Drought in the Southern Appalachian Temperate Rainforest? Part 2


Part One of this series discussed the local impacts of drought. This week, we focus on how people’s perceptions of climate and weather influence how we designate droughts and manage their impacts. To start, we need to rethink the basic question, what is drought?

Drought is a normal, recurrent feature of climate, but the “Drought” we see in newspaper headlines is often a combination of three different definitions—meteorological, hydrological, and socioeconomic. Meteorological and hydrological droughts are designated in relation to purely physical phenomena. Meteorological drought is the degree of dryness in comparison to some average for the area in question and the length of the dry period. Hydrological drought refers to the effect of a rain shortfall on the entire hydrological system: the surface and subsurface water supply of an entire hydrological system. Meteorological drought is more about rainfall while hydrological drought is more about water supply. Since it takes time for rainfall to show up in surface streams, lakes and subsurface deposits, the onset of these two types of drought sometimes takes longer to come about.

The third type of drought is socioeconomic drought, which reflects how a society uses water and how sensitive people are to meteorological and hydrological droughts. An example from the US–Mexico border shows why it is important to consider rainfall and society together. During the early 2000s a multi-year meteorological and hydrological drought hit the Sonoran desert. When US citizens were asked about the impact of the drought on their daily lives, many responded: “What drought?” People on the other side of the border, however, experienced drought in their daily lives: crops were lost, animals sold off, and municipal water supplies dried up. Economic losses were large. The two sides of the border had the same amount of rainfall and have similar agricultural economies, but the sensitivity to drought on the Mexico side of the border was much higher than on the US side because people have varying access to irrigation and water rights in the US compared to Mexico and they manage and use water differently.

The structure of our local and regional economies and the way we use land directly affect our sensitivity to drought. They change the amount of water we need to sustain our lifestyles — for example, intensive agriculture and industry require large amounts of water. They also change the amount of water that can be stored in the local landscape — for example, forest vs. row crops account for very different amounts of water evaporating, running off the land, or percolating into the soil. From the perspective of water management, this is good news and bad news. It means that historical land uses shape today’s water supply, but it also means that what we do today can affect water supply in the future.

Coweeta LTER researchers have studied how forest management affects streamflow and water supply, demonstrating that forest cover contributes to increased “low flow” levels, which means that forests help maintain water supply during the dry season. Land cover and land use changes in forests, housing developments and roads decrease the amount of water that trickles into the ground by compacting or paving over soils, and this can reduce low flow. This is particularly relevant for Franklin water users because the water they drink comes directly from Cartoogechaye Creek.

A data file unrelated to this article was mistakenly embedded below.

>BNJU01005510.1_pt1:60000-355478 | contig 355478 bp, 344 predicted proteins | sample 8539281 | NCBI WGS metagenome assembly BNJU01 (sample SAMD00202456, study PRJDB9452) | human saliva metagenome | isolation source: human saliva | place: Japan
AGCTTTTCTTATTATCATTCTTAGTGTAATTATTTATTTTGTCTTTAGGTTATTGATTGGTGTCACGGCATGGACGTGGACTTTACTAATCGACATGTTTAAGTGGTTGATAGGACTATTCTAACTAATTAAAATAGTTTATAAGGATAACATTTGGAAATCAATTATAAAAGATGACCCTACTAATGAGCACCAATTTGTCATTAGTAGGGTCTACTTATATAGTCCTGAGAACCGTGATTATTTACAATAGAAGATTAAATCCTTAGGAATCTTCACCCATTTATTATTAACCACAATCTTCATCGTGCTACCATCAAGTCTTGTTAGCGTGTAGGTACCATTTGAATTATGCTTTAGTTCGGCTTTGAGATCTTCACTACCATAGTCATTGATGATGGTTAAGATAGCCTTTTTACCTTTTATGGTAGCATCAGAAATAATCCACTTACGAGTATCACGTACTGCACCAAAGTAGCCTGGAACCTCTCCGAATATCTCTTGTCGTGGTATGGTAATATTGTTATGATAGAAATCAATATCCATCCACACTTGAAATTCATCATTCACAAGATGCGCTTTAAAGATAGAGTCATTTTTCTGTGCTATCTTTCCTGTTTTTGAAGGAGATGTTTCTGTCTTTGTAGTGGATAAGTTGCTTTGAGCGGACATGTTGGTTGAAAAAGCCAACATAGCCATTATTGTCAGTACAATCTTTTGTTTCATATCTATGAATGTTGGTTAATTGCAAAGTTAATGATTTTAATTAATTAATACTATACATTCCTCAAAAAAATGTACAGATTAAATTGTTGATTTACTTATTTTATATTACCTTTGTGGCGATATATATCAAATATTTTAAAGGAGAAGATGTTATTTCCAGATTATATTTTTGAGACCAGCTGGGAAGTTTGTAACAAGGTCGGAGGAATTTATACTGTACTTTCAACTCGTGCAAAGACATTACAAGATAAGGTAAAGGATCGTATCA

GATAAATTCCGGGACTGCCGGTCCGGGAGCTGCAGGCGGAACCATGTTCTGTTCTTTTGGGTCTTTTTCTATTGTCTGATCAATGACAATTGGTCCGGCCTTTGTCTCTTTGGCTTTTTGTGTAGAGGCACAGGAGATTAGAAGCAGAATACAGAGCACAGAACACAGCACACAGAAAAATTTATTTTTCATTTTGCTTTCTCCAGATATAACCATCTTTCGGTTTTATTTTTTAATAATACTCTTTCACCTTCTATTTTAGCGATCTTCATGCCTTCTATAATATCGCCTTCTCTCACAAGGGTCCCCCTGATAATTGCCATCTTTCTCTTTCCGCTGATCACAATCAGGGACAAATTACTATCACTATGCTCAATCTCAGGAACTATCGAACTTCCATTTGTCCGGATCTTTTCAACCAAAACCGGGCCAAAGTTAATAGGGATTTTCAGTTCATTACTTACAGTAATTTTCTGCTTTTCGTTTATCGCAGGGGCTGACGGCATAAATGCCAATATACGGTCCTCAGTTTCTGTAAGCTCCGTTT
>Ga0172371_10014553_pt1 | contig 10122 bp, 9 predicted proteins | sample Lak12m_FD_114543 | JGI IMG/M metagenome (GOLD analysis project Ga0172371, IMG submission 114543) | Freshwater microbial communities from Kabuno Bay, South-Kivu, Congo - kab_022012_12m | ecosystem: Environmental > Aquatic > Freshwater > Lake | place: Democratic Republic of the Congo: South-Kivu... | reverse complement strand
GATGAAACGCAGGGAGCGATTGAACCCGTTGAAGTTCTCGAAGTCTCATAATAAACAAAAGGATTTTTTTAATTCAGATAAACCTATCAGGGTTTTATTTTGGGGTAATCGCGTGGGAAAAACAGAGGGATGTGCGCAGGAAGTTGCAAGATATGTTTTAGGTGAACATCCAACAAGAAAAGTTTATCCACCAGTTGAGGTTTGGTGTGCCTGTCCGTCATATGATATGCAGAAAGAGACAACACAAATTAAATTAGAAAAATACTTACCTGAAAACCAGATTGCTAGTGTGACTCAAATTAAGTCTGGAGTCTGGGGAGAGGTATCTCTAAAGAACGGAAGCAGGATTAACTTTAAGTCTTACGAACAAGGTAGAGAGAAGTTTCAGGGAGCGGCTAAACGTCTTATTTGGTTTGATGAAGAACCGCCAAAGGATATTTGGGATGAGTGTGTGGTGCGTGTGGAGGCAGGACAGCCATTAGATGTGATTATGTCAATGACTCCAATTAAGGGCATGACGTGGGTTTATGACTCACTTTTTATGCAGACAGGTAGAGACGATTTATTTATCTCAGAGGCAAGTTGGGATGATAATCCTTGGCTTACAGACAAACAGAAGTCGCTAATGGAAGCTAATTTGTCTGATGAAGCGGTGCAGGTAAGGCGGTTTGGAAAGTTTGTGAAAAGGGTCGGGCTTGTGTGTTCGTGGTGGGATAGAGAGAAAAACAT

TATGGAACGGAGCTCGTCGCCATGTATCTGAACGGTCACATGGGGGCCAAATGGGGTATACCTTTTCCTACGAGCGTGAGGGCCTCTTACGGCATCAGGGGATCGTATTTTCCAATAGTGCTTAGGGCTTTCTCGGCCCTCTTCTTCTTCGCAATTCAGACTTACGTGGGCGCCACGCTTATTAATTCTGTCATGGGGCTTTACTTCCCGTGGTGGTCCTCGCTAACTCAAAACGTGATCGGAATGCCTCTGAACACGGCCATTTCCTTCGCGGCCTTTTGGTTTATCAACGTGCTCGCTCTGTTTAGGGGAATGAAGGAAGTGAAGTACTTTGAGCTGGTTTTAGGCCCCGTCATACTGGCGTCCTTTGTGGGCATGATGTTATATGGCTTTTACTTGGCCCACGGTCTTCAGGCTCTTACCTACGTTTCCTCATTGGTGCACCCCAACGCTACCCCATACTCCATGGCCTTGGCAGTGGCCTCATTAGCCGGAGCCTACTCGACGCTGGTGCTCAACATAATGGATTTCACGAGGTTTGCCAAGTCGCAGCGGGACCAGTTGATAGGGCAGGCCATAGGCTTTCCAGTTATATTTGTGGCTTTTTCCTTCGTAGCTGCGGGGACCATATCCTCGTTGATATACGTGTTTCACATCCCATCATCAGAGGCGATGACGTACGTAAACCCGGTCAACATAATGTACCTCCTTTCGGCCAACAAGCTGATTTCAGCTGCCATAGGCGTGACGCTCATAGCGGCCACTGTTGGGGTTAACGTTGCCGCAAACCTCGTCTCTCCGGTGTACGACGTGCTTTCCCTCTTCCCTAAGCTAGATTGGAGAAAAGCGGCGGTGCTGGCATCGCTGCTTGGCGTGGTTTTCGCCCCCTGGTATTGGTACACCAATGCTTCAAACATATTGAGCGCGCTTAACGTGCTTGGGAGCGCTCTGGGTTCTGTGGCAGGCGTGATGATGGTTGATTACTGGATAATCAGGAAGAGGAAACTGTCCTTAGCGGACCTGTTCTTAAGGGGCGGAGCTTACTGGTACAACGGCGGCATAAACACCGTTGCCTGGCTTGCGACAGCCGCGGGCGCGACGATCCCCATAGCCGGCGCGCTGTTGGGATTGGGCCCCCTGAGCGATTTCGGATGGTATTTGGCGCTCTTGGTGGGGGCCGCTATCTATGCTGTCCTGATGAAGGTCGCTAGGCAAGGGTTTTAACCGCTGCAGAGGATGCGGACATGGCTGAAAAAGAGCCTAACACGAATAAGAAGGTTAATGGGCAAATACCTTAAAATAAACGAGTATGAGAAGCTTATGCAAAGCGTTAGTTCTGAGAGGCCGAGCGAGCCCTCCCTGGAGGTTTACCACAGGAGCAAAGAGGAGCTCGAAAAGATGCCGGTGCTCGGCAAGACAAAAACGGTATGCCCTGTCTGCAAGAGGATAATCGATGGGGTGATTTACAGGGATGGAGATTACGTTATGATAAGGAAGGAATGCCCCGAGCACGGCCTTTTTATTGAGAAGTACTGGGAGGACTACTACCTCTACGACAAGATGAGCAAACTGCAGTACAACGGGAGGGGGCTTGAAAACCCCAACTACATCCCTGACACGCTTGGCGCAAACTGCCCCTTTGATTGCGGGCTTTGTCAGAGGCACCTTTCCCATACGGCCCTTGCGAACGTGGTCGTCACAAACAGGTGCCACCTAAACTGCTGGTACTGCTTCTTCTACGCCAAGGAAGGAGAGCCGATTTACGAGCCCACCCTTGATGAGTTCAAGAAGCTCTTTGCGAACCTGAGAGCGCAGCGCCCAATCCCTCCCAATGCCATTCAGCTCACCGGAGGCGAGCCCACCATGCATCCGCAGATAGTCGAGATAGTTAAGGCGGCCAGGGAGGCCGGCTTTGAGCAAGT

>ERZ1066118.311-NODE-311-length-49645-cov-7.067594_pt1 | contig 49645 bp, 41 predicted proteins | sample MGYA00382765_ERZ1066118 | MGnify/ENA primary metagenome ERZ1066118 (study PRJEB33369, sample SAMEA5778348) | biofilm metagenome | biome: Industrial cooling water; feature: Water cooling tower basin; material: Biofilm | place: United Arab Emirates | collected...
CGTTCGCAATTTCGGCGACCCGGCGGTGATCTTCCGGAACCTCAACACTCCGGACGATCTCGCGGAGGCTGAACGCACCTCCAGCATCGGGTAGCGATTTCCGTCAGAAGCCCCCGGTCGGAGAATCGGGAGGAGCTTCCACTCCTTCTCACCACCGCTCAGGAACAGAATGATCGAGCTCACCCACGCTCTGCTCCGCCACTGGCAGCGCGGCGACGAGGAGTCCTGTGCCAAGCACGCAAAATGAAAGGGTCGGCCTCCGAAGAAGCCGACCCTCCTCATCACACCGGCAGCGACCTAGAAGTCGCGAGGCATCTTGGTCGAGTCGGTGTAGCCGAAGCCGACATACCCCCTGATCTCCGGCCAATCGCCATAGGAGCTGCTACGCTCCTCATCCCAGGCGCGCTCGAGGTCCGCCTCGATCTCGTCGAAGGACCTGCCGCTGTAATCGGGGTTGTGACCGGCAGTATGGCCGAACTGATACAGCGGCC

Because water resources move across political boundaries, managing water resources requires careful study of what is happening upstream and downstream. Over the coming years, as water demand increases throughout the Southeast, it will be important to think carefully about the wide range of factors affecting Western North Carolina’s water resources including land use, forest conversion, water demand, water quality and watershed health.

Whichever definition we follow, drought becomes relevant for most of us when it begins to affect our daily lives. This may occur through water restrictions or increased prices. However, as we have seen, drought is not just a natural phenomenon. Water scarcity, prices, and restrictions result from the amount of water we use in relation to the available supply. Demand and supply are both factors that we can influence as individuals and as a community.

If you are concerned about the long term availability of clean water for humans and the environment, we encourage you to look for additional resources about what you can do on your land, at your business, and as a community to maintain a healthy watershed long into the future. Organizations like Trout Unlimited and the Land Trust for the Little Tennessee, and government agencies like North Carolina Cooperative Extension and the Soil and Water Conservation District all provide valuable information and assistance.

Do you have memories of a particular drought year or impact on your home or environment? We would like to hear your thoughts. Please send them to the email or postal address below.

 

This column is produced by members of the Coweeta Listening Project (CLP), a branch of the Coweeta Long Term Ecological Research Program. Views expressed here are not representative of the USDA Forest Service or the Coweeta Hydrologic Lab. Please share questions, comments, or suggestions for future topics at cwtlistn@uga.edu or Coweeta Listening Project, UGA, 210 Field St., Room 204, Athens, Georgia 30602.

 

Original Citation: The Coweeta Listening Project. Franklin Press. Column on "Science, Public Policy, Community." Page B4. Oct 19, 2012.